2.1M file for unemployment benefits amid COVID-19


Find out the latest on the stimulus package, unemployment benefits and why you still can’t find toilet paper after 10 a.m. at most stores.


The number of Americans struggling to make ends meets continues to grow, even as the economy begins to restart after virtually shutting down to slow the coronavirus pandemic.

About 2.1 million Americans filed initial unemployment benefit claims last week, the Labor Department said Thursday 

In just 10 weeks, 40.7 million have sought jobless benefits, which represent the nation’s most reliable gauge of layoffs.

The volume of claims has been steadily slipping. The latest claims tally fell below the 2.4 million who filed claims the week before, and the record 6.9 million who sought assistance in late March.

And that trend is expected to continue. Economic research consultancy Pantheon Macroeconomics predicts initial unemployment applications could fall below 1 million by the end of next month, “for the first time since mid-March.” 

But the number of claims is still immense, reflecting a 14.7% unemployment rate that is the highest since the Great Depression.  

Oxford Economics expects the unemployment rate to continue to grow, reaching roughly 20% in May before slowly declining, though it will likely still be in double digits by the end of 2020.  

“Even though we look for the economy to recoup 17 million jobs this year, or 60% of lost jobs, the unemployment rate will still be around 10% by year-end,” Oxford said in a note.

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The flood of unemployment claims is so great, overwhelmed state systems have struggled to process the millions of applications. While the backlog is easing, it is still significant, says Andrew Stettner, senior fellow at The Century Foundation.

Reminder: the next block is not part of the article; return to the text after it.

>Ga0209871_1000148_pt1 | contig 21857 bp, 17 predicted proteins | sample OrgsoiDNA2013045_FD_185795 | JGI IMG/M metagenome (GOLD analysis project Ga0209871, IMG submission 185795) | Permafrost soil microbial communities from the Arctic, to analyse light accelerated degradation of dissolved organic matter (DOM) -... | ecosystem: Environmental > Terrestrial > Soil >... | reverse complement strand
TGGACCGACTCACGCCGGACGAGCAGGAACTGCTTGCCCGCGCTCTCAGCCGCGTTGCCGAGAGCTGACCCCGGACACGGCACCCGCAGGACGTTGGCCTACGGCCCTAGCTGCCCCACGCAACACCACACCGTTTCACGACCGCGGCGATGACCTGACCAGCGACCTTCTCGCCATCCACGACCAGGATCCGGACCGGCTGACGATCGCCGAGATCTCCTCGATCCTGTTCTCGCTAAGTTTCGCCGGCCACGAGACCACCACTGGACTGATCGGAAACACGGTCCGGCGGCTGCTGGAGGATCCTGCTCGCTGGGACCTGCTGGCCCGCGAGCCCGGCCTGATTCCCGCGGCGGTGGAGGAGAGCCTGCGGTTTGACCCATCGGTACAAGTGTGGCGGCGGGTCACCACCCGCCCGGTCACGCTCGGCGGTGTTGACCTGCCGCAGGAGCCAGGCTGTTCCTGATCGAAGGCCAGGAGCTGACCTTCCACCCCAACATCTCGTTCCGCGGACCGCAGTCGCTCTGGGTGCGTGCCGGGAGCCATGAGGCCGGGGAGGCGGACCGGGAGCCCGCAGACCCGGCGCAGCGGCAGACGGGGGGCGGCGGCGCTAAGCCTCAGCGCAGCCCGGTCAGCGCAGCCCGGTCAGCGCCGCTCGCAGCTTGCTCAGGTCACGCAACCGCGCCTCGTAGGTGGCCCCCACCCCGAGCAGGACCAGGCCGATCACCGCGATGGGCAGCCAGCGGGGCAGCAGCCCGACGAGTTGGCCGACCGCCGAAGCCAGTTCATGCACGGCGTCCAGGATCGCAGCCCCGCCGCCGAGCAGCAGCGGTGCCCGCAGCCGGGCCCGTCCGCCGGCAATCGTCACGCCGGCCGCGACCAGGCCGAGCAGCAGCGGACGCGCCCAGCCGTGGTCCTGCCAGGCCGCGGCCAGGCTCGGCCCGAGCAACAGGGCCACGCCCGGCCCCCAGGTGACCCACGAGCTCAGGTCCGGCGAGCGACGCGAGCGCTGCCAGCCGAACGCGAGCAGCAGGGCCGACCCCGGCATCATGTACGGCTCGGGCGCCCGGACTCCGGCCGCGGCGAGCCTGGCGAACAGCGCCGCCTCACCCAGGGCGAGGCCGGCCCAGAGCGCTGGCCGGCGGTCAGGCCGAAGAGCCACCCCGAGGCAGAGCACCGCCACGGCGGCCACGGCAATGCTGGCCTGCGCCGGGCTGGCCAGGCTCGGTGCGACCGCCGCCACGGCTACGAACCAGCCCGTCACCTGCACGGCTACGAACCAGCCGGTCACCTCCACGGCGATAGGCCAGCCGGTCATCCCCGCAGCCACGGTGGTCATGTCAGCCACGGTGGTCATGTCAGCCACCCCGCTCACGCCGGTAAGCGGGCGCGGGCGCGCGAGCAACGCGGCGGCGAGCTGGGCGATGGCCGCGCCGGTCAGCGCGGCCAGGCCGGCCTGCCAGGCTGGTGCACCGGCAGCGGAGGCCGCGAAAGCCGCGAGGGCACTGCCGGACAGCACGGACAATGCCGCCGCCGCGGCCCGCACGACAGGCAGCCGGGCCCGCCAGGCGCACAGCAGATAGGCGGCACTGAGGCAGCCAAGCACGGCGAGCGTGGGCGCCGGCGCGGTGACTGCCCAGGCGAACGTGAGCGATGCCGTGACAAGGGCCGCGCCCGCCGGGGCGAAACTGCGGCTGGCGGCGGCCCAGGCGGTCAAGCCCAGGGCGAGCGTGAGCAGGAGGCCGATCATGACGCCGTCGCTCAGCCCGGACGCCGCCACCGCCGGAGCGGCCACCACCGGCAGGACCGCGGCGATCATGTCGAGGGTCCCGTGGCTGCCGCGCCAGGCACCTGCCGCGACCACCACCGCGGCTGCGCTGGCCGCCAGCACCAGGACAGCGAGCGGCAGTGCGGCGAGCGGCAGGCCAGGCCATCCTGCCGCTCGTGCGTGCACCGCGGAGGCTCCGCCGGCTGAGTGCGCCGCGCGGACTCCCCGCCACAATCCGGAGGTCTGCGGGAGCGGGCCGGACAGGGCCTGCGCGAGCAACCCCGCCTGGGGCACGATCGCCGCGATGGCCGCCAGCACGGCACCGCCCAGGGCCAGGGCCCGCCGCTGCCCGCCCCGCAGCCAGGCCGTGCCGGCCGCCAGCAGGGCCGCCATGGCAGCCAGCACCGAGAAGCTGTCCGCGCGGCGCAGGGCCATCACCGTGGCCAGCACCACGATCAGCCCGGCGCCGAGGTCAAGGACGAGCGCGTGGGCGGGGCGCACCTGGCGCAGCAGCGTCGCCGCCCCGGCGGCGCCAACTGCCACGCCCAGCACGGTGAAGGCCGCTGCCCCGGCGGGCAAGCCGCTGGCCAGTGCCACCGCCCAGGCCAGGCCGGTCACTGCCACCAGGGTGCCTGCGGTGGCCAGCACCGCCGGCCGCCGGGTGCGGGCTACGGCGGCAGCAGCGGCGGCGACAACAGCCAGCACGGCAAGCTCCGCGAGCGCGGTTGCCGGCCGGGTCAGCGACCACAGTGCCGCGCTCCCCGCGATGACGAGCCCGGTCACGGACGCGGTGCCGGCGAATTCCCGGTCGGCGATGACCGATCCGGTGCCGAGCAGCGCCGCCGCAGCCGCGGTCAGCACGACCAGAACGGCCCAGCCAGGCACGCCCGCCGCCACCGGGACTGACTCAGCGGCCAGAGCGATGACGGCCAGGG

“The percentage of all claims being paid jumped from just 14% by the end of March to 47.3% by the end of April, a big improvement, but still reflecting major delays in payments that have bedeviled state agencies and frustrated millions of workers,” Stettner said in a statement.

As the country gradually begins to reopen, with restaurants, barbershops and other businesses welcoming back customers, a rebound could be on the horizon, economists say.

“Tentative signs of economic stabilization are … beginning to emerge,” Ksenia Bushmeneva, an economist with TD Economics, said in an investors note. “However, the economy is still in a very deep hole, … While the worse in terms of shutdowns is likely in the rear-view mirror, navigating the economy out of the crisis will take some time as the rate of recovery will differ across states and industries.”

In the early weeks of the pandemic, the…

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